When performing maintenance, upgrades, etc, on a SimpliVity host it is important to verify SimpliVity VMs are in a safe Storage HA state. A safe Storage HA state, or Storage HA equal to Yes, means the virtual machine’s data is fully synchronized and protected in the SimpliVity cluster.
Category Archive: Storage
I was messing around with PowerCLI and the real-time statistics to collect the IOPS used by virtual machines/virtual machine disks in my my home lab. Virtual disk performance counters are available in the real-time performance stats but at the default statistics level, Level 1, with the IOPS statistics are not rolled up into the daily, weekly, monthly, or yearly statistics. I put together a PowerCLI script, collect-iops.ps1, to collect the real-time samples.
In a two node SimpliVity deployment there is no requirement for 10 GbE switching. The SimpliVity nodes are directly connected to provide connectivity for the SimpliVity Data Virtualization Platform (DVP) between nodes. As the environment grows adding addition SimpliVity nodes or compute nodes may be required. This requires 10 GbE switching for SimpliVity Storage traffic between SimpliVity nodes within the same datacenter and/or between SimpliVity nodes and compute nodes.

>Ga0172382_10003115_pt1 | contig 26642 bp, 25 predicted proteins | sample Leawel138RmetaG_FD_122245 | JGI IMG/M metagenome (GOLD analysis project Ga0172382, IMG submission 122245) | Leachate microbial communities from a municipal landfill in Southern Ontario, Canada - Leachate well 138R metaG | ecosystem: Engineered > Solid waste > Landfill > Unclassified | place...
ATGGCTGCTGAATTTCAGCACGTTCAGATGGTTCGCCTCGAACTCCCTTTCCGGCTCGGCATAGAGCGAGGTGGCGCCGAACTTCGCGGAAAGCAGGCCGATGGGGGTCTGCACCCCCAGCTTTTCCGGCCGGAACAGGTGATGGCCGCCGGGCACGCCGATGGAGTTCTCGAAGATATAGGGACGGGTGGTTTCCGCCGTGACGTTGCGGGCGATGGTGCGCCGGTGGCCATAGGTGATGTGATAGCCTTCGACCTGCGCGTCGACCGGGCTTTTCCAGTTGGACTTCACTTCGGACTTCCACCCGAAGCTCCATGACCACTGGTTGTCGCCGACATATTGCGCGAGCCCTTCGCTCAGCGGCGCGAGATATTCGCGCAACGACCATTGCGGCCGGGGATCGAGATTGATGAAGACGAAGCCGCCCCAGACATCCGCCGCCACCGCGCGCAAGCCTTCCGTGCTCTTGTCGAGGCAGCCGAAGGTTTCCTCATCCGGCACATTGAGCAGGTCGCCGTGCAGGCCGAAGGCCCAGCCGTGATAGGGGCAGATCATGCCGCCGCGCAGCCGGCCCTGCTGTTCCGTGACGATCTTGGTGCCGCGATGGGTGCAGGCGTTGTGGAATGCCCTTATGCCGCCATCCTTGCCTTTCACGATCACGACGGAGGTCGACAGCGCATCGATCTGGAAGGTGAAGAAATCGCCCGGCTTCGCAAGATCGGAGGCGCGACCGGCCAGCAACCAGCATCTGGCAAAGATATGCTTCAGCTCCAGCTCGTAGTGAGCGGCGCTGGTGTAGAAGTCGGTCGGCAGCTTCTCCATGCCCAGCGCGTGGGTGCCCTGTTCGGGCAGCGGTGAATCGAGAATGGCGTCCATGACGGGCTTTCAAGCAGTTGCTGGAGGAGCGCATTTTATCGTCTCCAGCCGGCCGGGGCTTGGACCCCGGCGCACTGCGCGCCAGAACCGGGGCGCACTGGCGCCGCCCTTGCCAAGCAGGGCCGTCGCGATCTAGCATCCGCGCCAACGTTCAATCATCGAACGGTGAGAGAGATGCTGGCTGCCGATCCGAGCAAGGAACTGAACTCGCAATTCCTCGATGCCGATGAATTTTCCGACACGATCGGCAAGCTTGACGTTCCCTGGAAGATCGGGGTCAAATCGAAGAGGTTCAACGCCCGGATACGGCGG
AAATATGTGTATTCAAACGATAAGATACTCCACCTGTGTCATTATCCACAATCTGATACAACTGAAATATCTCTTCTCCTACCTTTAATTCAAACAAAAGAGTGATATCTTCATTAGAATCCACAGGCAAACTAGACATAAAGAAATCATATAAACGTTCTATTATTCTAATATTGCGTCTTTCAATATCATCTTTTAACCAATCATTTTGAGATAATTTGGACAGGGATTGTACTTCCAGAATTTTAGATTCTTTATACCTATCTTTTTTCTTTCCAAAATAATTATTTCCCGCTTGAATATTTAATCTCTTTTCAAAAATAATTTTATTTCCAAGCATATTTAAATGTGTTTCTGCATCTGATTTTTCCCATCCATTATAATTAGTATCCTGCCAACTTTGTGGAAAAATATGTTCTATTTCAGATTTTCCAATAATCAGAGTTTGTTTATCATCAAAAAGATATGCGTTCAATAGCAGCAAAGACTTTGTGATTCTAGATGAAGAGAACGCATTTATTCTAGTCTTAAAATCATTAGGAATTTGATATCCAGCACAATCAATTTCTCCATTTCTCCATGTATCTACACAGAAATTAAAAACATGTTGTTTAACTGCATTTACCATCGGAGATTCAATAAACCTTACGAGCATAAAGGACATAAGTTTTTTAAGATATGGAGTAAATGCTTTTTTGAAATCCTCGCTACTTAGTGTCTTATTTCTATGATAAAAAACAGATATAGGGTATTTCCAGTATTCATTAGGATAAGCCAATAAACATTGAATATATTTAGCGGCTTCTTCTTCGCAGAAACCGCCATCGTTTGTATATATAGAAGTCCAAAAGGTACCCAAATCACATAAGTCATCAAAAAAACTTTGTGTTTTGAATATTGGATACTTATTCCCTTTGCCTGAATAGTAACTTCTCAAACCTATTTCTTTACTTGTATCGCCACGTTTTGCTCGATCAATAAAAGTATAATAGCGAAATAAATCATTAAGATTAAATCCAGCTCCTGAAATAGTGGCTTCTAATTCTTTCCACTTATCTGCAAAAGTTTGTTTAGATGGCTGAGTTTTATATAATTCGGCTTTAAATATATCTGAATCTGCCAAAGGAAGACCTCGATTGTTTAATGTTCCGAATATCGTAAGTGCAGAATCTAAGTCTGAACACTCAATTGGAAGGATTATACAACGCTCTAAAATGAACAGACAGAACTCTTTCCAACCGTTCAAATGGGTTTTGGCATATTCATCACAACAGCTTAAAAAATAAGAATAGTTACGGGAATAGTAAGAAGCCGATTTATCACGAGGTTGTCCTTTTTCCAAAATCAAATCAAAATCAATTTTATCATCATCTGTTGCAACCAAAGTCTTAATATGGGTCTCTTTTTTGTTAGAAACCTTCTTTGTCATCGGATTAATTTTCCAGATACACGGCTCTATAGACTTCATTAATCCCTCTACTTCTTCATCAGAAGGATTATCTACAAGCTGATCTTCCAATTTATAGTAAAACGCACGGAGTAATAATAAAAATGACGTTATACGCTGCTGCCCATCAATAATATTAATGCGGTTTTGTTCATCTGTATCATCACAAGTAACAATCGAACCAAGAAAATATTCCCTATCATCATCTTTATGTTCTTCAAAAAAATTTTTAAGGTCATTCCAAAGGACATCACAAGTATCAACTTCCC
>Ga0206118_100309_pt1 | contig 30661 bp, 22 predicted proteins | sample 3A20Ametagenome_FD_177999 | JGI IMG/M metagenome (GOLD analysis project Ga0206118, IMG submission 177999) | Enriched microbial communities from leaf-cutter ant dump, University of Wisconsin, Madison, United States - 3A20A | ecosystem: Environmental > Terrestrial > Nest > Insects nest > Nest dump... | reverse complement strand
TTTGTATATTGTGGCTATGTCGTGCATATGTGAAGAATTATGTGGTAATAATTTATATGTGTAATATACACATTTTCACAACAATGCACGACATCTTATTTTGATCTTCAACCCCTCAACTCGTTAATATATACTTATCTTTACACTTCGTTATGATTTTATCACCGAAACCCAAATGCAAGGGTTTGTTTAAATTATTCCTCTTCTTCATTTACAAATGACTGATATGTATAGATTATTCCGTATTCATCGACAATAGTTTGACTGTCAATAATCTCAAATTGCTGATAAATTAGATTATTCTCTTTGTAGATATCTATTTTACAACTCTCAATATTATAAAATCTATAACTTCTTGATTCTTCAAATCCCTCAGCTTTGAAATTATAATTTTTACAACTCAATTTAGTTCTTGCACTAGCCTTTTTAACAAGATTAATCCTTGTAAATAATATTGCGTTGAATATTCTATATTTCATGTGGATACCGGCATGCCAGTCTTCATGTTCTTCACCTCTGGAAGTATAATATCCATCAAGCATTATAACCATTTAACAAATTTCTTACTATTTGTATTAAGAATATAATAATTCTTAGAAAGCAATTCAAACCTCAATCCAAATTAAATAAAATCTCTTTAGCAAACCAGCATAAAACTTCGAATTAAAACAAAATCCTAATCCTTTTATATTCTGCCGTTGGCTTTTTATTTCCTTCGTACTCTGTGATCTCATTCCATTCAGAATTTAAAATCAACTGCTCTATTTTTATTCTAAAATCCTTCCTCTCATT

In this post I am going to look at the two most common methods: using vMotion to migrate both the storage and running state of the vCenter virtual machine to a SimpliVity host, and using Storage vMotion to move storage and then removing and re-adding the vCenter virtual machine to inventory on a SimpliVity host.
The SimpliVity Data Virtualization Platform (DVP) provides native data protection including policy based backup, replication, and recovery. The backup policy engine and the backup catalog are part of the SimpliVity DVP. We are able to easily provide a data protection solution which aligns with a traditional and proven 3-2-1 Backup Strategy: 3 copies, 2 independent media sets, and 1 off-site copy.
IT Architect: Foundation in the Art of Infrastructure Design is well written and an easy read. I read it cover to cover over a couple nights. I found myself marking multiple pages to refer back to. It is packed with a great deal of useful information for both the seasoned Architect and those who are looking to gain a bit more insight on the process for creating a high quality design. The book focuses on enterprise class, but the design process can easily be (and should be) applied to any size or type of datacenter design.